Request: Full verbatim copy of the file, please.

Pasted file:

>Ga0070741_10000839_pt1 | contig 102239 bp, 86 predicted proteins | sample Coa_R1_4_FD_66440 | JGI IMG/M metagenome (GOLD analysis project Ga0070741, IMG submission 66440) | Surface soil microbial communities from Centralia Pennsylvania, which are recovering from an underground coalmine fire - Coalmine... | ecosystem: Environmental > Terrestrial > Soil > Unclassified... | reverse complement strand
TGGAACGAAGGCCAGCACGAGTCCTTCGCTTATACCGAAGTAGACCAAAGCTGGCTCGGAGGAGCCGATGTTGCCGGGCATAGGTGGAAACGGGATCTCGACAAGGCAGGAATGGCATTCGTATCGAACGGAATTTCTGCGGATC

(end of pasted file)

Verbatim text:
>Ga0070741_10000839_pt1 | contig 102239 bp, 86 predicted proteins | sample Coa_R1_4_FD_66440 | JGI IMG/M metagenome (GOLD analysis project Ga0070741, IMG submission 66440) | Surface soil microbial communities from Centralia Pennsylvania, which are recovering from an underground coalmine fire - Coalmine... | ecosystem: Environmental > Terrestrial > Soil > Unclassified... | reverse complement strand
TGGAACGAAGGCCAGCACGAGTCCTTCGCTTATACCGAAGTAGACCAAAGCTGGCTCGGAGGAGCCGATGTTGCCGGGCATAGGTGGAAACGGGATCTCGACAAGGCAGGAATGGCATTCGTATCGAACGGAATTTCTGCGGATC